It could mean your dog is constipated. Consuming too much insoluble fiber and not enough liquids could be to blame. Ingesting fur or foreign objects could also be causing the obstruction. Pain from chronic health problems like osteoarthritis could be to blame as well. If your dog has leg or hip pain, it will be hard for them to maintain the correct posture for pooping, and as a result, they may hold in their stool. Again, if this is a one-time thing, don’t panic. “I tell owners that one super-soft or super-hard stool isn’t a cause for concern, especially if the pet is normal otherwise, but if it persists for more than a day, give us a ring,” Abby Huggins, DVM, veterinarian at Intown Animal Hospital in Atlanta, told Good Housekeeping.

4. If It’s Loose and Watery…

Mud
Source: Pexels

Your dog is likely suffering from diarrhea. According to integrative veterinarian Dr. Karen Becker, diarrhea is a symptom of many different health problems, and as a result, has many different causes. These include changes in diet, food allergies, bacterial or viral infections, tumors, toxins, rectal polyps, and intestinal parasites.

While healthy dogs experience diarrhea once in a while, it usually resolves itself within a day or two. If, however, the diarrhea is accompanied by a change in behavior (e.g. sluggish or running a fever), or if there’s blood in the stool, contact your veterinarian to set up an appointment. Make sure to bring a sample of the stool for the doctor to examine.

3. If It’s Coated in Mucus…

Mucus
Source: Pixabay

Your dog may be suffering from colitis (inflammation of the colon). Keep in mind, though, that the lower intestinal tract glands of dogs produce a clear, jelly-like substance to lubricate the colon and help stools pass more easily. Sometimes this substance can come out along with the poop. “An occasional coating is normal, or it can indicate a self-resolving issue,” Huggins told Good Housekeeping. If, however, it becomes a recurring thing, contact your vet. As we just mentioned, it could be a sign of colitis. On the other hand, it could be an allergic reaction to a something he or she ate. Either way, contact your vet. It’s better to be safe than sorry.

2. If It’s Disproportionate…

Tape Measure
Source: Pexels

The size of your dog’s poop should match the amount of food they’ve eaten. If they haven’t eaten much but have produced a lot of poop, you may need to switch up their kibble. “Dogs fed processed kibble (which I don’t recommend) typically produce large quantities of voluminous poop for several reasons,” Becker said in an article on Mercola.com. “First, most kibble manufacturers add unnaturally high amounts of fiber (beet pulp, soybean, and rice hulls, as well as cellulose, otherwise known as wood fiber, or sawdust). The normal fiber content of the ancestral diet is between 4 and 6 percent. The fiber content of many dry foods is greater than 15 percent, and most diet or lite foods contain more than 28 percent fiber.”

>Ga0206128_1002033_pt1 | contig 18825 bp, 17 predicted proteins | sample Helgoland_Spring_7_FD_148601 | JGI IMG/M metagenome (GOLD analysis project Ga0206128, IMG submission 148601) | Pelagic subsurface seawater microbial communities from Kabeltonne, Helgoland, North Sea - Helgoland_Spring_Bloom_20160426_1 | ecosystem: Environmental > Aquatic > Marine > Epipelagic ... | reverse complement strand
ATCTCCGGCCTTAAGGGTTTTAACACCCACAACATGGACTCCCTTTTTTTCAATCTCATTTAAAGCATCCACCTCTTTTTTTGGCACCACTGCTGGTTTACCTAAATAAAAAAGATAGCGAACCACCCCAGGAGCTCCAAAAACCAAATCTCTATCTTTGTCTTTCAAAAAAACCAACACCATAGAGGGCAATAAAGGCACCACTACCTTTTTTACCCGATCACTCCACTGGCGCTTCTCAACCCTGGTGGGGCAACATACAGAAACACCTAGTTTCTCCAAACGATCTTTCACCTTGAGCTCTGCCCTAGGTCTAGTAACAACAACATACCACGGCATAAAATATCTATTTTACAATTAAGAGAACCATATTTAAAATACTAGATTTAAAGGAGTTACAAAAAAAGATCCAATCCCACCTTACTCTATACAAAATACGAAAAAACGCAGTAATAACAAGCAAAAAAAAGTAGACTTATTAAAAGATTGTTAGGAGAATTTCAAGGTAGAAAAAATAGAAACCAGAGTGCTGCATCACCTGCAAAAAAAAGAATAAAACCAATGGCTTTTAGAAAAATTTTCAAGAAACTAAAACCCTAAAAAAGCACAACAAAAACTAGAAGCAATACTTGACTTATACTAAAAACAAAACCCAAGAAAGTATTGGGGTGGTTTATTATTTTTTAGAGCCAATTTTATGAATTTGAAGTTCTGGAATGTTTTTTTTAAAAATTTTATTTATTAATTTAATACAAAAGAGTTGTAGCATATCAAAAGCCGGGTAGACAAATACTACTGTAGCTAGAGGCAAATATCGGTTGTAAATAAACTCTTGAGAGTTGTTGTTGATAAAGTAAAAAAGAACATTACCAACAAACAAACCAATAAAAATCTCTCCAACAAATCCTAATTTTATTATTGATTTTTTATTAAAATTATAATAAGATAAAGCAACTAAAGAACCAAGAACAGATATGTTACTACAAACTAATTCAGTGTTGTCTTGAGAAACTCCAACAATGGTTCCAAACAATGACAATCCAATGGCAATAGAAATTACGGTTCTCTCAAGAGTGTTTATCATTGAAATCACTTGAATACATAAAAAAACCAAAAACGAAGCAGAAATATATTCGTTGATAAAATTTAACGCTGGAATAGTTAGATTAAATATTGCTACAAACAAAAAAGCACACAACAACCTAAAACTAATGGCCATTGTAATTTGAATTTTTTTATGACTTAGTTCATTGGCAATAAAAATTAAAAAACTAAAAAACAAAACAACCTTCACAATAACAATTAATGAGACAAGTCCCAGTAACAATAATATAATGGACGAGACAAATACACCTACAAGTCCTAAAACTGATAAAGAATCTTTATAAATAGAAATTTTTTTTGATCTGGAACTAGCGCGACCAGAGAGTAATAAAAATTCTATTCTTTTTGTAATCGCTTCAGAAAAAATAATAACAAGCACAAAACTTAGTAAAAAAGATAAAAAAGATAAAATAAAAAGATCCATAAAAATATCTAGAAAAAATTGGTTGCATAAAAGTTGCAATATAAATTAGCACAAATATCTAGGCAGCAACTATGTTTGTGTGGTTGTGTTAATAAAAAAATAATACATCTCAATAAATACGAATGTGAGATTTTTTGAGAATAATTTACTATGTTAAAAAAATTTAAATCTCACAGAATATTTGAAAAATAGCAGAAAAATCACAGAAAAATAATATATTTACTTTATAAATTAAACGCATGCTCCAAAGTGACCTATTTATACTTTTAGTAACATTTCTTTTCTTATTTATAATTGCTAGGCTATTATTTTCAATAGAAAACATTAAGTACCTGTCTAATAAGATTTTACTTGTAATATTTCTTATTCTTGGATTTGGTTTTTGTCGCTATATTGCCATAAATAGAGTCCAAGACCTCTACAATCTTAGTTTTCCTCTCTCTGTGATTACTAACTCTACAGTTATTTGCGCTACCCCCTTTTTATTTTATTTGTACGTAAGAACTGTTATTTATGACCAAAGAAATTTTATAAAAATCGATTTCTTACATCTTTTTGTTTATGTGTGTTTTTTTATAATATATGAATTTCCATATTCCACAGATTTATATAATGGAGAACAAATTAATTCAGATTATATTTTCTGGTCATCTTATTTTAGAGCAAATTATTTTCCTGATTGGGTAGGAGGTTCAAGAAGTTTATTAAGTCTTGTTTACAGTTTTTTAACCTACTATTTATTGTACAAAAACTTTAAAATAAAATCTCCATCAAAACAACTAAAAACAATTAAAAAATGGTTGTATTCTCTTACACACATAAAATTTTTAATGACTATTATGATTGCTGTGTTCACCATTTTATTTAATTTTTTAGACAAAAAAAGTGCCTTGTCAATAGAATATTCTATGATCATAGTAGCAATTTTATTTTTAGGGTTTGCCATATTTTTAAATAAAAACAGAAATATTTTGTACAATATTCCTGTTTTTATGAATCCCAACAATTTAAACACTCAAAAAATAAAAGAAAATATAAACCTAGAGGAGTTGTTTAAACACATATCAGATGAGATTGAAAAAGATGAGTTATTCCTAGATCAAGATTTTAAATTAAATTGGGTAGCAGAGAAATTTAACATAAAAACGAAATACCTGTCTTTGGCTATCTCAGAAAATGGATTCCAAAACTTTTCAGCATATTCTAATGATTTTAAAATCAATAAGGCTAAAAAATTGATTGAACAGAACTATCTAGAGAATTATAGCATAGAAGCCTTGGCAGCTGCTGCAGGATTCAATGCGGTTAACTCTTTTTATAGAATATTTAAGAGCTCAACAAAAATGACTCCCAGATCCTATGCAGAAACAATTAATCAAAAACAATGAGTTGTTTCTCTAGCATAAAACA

1. If It Contains Foreign Objects…

Dog Chewing On Brush
Source: Pexels

Your dog may have a condition known as pica. Dogs suffering from pica crave and eat non-food items like grass, rocks, socks, underwear, drywall, and even golf balls. Needless to say, pica can be dangerous to your dog’s health. “I think some of the items are eaten simply due to the smells associated with them. The dogs seem to see them as food items and will repeatedly eat the same type of item, even if it causes them to get really sick or require surgery,” Dr. Kelly Black, faculty coordinator of veterinary technology at Cedar Valley College in Lancaster, Texas, said in an article on petMD.com.

However, underlying medical issues such as starvation, hormonal imbalances, nutritional imbalances, diabetes or thyroid problems might be to blame. Stress and anxiety can also trigger pica.

Treating pica depends on what’s causing it. If it’s a behavioral issue, medical treatments that address anxiety in dogs may help. If it’s a nutritional issue, simply make changes in your dog’s diet. If all else fails, get rid of the non-food objects your dog likes to eat.

CONCLUSION

Now that you know what your dog’s poop should look, smell and feel like, keep an eye on it to make sure your pet is in optimal health! Thanks for reading.